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First Death Due to Bird Flu in India: Should You Be Worried?

How dangerous can the bird flu virus be for humans?

Updated
Health News
4 min read
<div class="paragraphs"><p>Bird flu: Earlier, no case of avian influenza or bird flu was reported in humans, in India.</p></div>
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The first death due to bird flu has been reported in India amid the COVID-19 pandemic on Tuesday, 20 July.

An 11-year-old boy from Haryana succumbed to the virus at the All India Institute of Medical Sciences (AIIMS) in Delhi.

Earlier, no case of avian influenza or bird flu was reported in humans, in India.

Avian influenza is an infectious viral disease that causes severe respiratory disease in birds.

How Dangerous Is It?

Humans are not usually infected with the bird flu virus, although some of its subtypes such as A(H5N1), A(H7N9) have caused severe infection in people.

Cases of infection have also been observed in people with other avian influenza subtypes, including H7N3, H7N7 and H9N2.

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According to experts, transmission of the H5N1 virus from birds to humans is rare and there is no clear evidence of human-to-human transmission.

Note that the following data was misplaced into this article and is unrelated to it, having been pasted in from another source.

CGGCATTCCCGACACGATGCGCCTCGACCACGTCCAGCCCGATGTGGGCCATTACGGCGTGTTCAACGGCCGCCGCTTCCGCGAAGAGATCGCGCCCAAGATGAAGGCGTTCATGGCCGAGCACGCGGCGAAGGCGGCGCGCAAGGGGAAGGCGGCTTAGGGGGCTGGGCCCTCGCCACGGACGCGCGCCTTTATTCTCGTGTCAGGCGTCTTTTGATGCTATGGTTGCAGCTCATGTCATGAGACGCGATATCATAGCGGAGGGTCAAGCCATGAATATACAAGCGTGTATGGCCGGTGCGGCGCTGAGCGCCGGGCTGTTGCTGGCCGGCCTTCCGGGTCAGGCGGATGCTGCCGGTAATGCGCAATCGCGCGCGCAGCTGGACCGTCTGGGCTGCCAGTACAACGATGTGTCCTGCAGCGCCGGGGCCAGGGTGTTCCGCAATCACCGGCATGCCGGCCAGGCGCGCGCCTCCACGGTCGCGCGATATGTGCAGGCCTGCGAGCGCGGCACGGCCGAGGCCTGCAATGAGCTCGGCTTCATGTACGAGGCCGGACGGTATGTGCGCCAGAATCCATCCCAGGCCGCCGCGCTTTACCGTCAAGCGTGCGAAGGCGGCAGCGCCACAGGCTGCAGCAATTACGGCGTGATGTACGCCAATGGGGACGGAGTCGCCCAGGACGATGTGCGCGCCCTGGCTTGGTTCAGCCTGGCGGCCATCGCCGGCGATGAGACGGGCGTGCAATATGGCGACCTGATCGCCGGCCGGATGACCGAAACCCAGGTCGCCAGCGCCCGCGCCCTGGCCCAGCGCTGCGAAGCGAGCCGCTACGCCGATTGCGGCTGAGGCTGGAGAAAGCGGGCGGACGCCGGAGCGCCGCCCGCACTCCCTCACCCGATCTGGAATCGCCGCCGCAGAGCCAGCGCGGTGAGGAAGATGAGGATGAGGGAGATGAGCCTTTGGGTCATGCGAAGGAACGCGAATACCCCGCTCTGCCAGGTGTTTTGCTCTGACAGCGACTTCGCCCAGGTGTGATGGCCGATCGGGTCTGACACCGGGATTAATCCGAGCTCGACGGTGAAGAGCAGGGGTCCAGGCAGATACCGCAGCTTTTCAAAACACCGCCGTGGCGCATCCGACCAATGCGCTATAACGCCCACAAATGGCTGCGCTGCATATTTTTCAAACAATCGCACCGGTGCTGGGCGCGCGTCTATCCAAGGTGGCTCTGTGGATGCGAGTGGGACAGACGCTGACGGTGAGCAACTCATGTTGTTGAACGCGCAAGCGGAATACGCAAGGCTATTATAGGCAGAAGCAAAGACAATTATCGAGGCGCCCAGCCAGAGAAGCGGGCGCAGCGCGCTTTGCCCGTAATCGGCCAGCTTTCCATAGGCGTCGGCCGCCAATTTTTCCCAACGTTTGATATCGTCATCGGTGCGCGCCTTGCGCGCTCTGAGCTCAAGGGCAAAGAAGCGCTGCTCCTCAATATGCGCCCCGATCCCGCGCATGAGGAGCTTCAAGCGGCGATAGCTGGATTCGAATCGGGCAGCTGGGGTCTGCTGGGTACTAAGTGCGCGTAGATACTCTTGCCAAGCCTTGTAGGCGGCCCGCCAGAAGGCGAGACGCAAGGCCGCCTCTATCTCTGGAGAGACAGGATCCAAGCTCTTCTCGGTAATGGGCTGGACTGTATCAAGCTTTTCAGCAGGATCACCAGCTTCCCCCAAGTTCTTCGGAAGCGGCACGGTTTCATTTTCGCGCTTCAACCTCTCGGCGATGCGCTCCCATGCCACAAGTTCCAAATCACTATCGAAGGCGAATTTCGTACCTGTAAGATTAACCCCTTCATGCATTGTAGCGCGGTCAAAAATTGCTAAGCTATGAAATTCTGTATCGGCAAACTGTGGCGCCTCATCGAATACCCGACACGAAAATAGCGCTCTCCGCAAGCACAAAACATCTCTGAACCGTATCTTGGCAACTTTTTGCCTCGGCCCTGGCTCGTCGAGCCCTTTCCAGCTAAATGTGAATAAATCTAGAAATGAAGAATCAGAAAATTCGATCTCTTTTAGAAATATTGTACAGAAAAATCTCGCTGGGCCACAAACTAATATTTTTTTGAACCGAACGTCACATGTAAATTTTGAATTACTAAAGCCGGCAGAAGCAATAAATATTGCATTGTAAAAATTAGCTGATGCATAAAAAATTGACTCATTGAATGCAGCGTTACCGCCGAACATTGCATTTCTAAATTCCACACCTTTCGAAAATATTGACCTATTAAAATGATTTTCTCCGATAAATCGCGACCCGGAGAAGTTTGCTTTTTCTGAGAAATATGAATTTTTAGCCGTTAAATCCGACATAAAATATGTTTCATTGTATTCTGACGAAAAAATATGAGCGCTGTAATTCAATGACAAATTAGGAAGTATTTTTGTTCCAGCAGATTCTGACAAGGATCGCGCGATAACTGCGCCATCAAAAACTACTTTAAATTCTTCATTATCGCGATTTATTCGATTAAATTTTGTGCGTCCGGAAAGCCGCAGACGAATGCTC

According to the World Health Organization, 862 cases of avian influenza A (H5N1) have been reported in humans from January 2003 to July 8, 2021, from 17 countries worldwide. Out of these 862 cases, 455 have died.

Dr. Akhilesh K, Clinical Assistant Professor of Respiratory Medicine at Amrita Institute of Medical Science says that a person infected with the bird flu virus can develop severe pneumonia and hypoxia, which can lead to death.

First Death Due to Bird Flu in India: Is This An Alarm Bell?

Dr. Vineeta Singh Tandon, Internal Medicine Consultant at PSRI Hospital, New Delhi, says that the transmission of the virus in humans, is a matter of concern since few strains such as H5N1, are highly pathogenic and have affected humans as documented in the recent outbreak.

The virus has a high tendency to mutate. So, the concern remains that the virus may eventually change to the form which infects humans more rapidly and easily and a possibility of another outbreak may arise
Dr. Vineeta Singh Tandon, Consultant, Internal Medicine, PSRI Hospital, New Delhi

Director of AIIMS Dr. Randeep Guleria was quoting as saying by news agency PTI that human-to-human transmission of the virus is very rare and there is no need to panic.

However, there is a need to do contact tracing and take samples in the area where the boy who died due to the virus was residing, he added.

According to the WHO, there is a need to be vigilant in the animal and public health sector in the case of avian influenza. Monitoring should be continued for detection of cases of infection in humans, infectiousness of the virus and possible early changes in infectiousness.

Human-to-human transmission is rare, but according to experts, people who raise birds may be at risk of bird flu. So we need to be careful not to panic.